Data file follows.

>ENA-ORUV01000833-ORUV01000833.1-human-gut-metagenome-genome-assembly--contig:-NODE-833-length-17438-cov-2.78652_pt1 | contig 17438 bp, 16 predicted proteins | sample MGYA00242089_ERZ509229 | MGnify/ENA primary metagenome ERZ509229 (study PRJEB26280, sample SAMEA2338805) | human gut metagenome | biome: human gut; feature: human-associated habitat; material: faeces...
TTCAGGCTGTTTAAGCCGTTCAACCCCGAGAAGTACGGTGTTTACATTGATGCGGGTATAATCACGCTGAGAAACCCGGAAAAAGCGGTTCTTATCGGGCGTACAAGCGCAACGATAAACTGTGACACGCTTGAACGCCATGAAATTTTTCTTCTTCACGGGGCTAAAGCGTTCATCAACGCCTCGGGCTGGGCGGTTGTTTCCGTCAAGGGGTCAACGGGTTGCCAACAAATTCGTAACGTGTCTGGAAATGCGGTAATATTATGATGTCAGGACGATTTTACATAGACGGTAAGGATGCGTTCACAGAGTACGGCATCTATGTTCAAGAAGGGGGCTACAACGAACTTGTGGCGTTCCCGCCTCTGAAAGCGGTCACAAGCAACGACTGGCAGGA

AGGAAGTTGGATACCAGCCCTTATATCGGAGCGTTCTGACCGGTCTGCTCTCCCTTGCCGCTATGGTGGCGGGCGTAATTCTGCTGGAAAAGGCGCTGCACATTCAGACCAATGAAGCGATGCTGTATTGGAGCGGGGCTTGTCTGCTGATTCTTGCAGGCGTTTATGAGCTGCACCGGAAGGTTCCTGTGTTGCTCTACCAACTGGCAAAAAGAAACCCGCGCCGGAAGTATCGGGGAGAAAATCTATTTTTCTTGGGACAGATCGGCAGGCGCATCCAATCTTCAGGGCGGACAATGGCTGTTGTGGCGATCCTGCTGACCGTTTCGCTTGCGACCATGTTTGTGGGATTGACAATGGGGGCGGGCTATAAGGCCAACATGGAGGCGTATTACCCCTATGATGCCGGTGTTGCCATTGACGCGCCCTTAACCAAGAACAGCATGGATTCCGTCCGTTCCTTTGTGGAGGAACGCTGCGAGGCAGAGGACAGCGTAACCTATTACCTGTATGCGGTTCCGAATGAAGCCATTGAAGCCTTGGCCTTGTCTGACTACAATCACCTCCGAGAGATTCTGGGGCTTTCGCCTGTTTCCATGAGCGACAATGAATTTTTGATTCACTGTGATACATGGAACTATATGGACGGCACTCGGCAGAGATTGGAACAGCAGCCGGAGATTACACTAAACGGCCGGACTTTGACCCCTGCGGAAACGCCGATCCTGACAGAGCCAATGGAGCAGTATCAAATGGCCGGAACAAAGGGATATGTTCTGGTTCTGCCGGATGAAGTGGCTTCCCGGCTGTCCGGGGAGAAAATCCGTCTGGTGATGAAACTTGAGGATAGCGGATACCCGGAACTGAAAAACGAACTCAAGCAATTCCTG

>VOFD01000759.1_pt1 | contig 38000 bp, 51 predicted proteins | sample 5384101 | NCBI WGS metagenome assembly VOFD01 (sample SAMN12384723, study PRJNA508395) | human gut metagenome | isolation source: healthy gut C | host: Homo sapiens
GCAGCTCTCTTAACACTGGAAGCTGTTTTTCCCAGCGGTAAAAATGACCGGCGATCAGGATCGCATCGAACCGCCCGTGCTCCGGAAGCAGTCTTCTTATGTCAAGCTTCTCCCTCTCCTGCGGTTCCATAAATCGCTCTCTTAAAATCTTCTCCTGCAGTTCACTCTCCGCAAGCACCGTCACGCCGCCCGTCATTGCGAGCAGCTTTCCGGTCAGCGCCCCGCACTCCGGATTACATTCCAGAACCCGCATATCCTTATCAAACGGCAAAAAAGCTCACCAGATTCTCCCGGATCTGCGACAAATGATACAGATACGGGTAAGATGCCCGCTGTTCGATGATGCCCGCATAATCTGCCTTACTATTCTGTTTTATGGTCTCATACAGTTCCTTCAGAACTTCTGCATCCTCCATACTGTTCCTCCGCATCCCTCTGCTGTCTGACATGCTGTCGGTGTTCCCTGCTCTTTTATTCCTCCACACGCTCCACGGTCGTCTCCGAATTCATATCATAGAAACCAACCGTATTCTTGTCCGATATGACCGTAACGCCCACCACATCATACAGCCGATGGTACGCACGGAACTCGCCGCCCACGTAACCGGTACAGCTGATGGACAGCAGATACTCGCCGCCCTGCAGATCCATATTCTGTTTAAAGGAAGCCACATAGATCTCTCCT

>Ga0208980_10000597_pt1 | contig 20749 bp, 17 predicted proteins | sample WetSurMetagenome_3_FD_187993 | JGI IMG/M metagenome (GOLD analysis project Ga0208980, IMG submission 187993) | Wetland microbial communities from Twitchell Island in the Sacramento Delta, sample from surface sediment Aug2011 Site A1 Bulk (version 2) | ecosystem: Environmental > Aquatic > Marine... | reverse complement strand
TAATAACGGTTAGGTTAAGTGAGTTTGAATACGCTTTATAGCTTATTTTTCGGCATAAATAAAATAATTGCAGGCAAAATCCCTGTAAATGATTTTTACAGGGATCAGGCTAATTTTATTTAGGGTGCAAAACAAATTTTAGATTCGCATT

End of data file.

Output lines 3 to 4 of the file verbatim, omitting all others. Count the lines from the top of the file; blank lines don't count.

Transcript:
AGGAAGTTGGATACCAGCCCTTATATCGGAGCGTTCTGACCGGTCTGCTCTCCCTTGCCGCTATGGTGGCGGGCGTAATTCTGCTGGAAAAGGCGCTGCACATTCAGACCAATGAAGCGATGCTGTATTGGAGCGGGGCTTGTCTGCTGATTCTTGCAGGCGTTTATGAGCTGCACCGGAAGGTTCCTGTGTTGCTCTACCAACTGGCAAAAAGAAACCCGCGCCGGAAGTATCGGGGAGAAAATCTATTTTTCTTGGGACAGATCGGCAGGCGCATCCAATCTTCAGGGCGGACAATGGCTGTTGTGGCGATCCTGCTGACCGTTTCGCTTGCGACCATGTTTGTGGGATTGACAATGGGGGCGGGCTATAAGGCCAACATGGAGGCGTATTACCCCTATGATGCCGGTGTTGCCATTGACGCGCCCTTAACCAAGAACAGCATGGATTCCGTCCGTTCCTTTGTGGAGGAACGCTGCGAGGCAGAGGACAGCGTAACCTATTACCTGTATGCGGTTCCGAATGAAGCCATTGAAGCCTTGGCCTTGTCTGACTACAATCACCTCCGAGAGATTCTGGGGCTTTCGCCTGTTTCCATGAGCGACAATGAATTTTTGATTCACTGTGATACATGGAACTATATGGACGGCACTCGGCAGAGATTGGAACAGCAGCCGGAGATTACACTAAACGGCCGGACTTTGACCCCTGCGGAAACGCCGATCCTGACAGAGCCAATGGAGCAGTATCAAATGGCCGGAACAAAGGGATATGTTCTGGTTCTGCCGGATGAAGTGGCTTCCCGGCTGTCCGGGGAGAAAATCCGTCTGGTGATGAAACTTGAGGATAGCGGATACCCGGAACTGAAAAACGAACTCAAGCAATTCCTG

>VOFD01000759.1_pt1 | contig 38000 bp, 51 predicted proteins | sample 5384101 | NCBI WGS metagenome assembly VOFD01 (sample SAMN12384723, study PRJNA508395) | human gut metagenome | isolation source: healthy gut C | host: Homo sapiens